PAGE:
At Rouge we are very aware that to be successful a website needs visitors and that means some form of marketing has to take place.
There are of course many ways of getting traffic to a site, this including TV and Radio ads, email shots, adverts in newspapers and magazines, Google Adwords, banner adverts, the list goes on.
BUT, the most efficient way of getting consistent traffic is without doubt gained by capturing the searches that people make in Google (other search engines are available).
The process here is called SEO, short for Search Engine Optimisation, and is all about making a site appealing to Google. This is done is a wide variety if ways, this including making sure that a site is mobile friendly (the latter being just one of the ways Rouge ensure that their designs meet the needs of its customers) and that it is easy for the Search Engines to crawl.
There is a lot more to SEO though, one of the most important areas having nothing to do with the words on the page at all, it being all about the links to a site.
To explain, Links are used by Google to decide if a site should be included in its listings (for a given phrase), sites that have more (good) links being thought of more highly and are therefore more likely to get a coveted first page rank.
But as you can imagine, links are often deleted after they have been created for one reason or another, and it was thought that once they were gone, so too the power that they gave also went.
Not so it seems, at least for a good many months. We found the article very interesting and thus wanted to share it with you.
Remember that the Rouge team are always ready to help with a web project and that also we don’t just build them, we can also help with marketing your site too.
For the full article on SEO and Ghost Links please click the link.
The idea is that Google will continue to track links and consider the value of those (positive or negative) even after the links are removed.
If this is the case, does a website that increased in rank after a link was added continue to rank after the link has been taken away?
Well let’s see.
This particular experiment was performed by the team at Moz and was amongst a series which set out to test the effect of rich anchor text links (see number SEO experiment number 8) on search rankings.
But, as so often holds true in science, the experiments brought about some entirely unexpected findings.
The Link Echo Effect
There were 2 websites in this experiment; Website A and Website B.
Before the test, this is how they ranked for the same (not very competitive keyword):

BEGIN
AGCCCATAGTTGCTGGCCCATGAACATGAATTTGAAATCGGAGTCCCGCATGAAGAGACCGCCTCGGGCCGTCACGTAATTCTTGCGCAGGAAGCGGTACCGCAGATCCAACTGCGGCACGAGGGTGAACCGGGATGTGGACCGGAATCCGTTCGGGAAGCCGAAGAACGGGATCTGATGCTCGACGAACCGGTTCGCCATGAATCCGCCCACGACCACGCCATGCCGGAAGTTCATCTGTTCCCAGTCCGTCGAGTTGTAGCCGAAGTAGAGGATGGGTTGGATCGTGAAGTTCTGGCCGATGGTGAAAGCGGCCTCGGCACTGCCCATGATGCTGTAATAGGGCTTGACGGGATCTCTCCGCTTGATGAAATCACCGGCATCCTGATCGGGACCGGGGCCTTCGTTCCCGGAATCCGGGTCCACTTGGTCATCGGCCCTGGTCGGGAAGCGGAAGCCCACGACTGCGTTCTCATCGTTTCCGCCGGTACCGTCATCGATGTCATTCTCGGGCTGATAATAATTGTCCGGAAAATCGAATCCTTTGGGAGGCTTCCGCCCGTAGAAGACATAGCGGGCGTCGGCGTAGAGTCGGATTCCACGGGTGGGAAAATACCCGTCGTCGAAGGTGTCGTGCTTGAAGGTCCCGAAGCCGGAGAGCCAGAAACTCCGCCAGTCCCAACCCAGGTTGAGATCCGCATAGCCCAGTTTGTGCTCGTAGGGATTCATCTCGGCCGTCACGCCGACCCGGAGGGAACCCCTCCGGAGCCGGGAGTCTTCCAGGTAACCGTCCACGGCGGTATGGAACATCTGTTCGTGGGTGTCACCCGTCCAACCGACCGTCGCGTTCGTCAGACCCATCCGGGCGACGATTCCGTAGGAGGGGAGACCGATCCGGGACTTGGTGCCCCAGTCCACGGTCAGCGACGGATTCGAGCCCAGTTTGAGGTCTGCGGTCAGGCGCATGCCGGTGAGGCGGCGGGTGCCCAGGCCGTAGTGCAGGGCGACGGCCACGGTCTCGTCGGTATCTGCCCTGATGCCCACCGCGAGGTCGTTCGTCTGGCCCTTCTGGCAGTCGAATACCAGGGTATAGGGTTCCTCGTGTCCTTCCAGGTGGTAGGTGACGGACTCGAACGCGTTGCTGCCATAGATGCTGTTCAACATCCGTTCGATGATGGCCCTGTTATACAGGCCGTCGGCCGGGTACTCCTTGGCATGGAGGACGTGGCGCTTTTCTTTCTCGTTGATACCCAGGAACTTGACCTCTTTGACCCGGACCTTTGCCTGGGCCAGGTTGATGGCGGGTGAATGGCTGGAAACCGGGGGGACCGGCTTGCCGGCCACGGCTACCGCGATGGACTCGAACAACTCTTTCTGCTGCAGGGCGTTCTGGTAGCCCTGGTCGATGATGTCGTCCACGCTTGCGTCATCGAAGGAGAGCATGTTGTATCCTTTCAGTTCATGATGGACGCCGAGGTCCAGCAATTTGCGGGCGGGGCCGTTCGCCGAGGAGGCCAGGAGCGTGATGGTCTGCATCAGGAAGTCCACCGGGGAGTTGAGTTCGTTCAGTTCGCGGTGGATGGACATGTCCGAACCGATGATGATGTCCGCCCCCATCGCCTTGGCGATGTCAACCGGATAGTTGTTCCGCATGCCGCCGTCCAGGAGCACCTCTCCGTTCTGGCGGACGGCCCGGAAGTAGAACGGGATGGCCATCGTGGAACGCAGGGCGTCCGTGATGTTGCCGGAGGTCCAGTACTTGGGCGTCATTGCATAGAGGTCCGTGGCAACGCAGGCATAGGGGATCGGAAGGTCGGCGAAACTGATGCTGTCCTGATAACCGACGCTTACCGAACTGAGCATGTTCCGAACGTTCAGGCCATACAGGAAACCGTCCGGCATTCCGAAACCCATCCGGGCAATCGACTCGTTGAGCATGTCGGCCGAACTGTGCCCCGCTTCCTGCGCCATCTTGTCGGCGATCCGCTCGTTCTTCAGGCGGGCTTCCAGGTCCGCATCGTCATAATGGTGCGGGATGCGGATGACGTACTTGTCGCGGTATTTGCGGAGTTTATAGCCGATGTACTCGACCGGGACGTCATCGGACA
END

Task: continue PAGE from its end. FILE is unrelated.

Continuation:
• Website A – position 31
• Website B – position 11
During the test, links were added to 22 pages on various websites pointing to both Website A and Website B.
Both websites, which received 22 links each, subsequently shot up the rankings:
• Website A moved from position 31 up to position 1 (an increase of +30 positions)
• Website B moved from position 11 up to position 5 (and increase of +6 positions)
In short, both websites increased in ranking considerably when links were added.
But what happened when those same links were removed?
Answer. Very little at all.
Website A stayed in number 1 position.
Website B dropped down slightly to position 6 (a small drop of only 1 position)
This experiment validates the hypothesis.
It does appear that some value from links (perhaps a lot) do remain, even after the links are removed.
Could this experiment have been an isolated case?
Not according to Rand Fishkin:
“This effect of these link tests, remaining in place long after the link had been removed, happened in every single link test we ran, of which I counted eight where I feel highly confident that there were no confounding variables, feeling really good that we followed a process kind of just like this. The links pointed, the ranking rose. The links disappeared, the ranking stayed high.”
But, here’s what is so remarkable…
These higher rankings were not short lived.
They remained for many months after the links were removed.
At the time of this video the results had remained true for 4.5 months.
“Not in one single test when the links were removed did rankings drop back to their original position,” says Rand Fiskin.
There are several lessons you can learn from this, but I’ll leave it at these two:
(1) Quality links are worth their weight in gold. Like a solid investment, backlinks will continue to give you a good return. The ‘echo’ of a vote once cast (as proven by this test) will provide benefit even when removed.
(2) The value of links DO remain for sometime. So, before you get tempted into acquiring illegitimate links, consider if you’re ready to have that remain a footprint for months (or even years) ahead.
In short, spend your time focussed on building natural organic links.
Links can either work for you or against you. So, ensure it’s the former.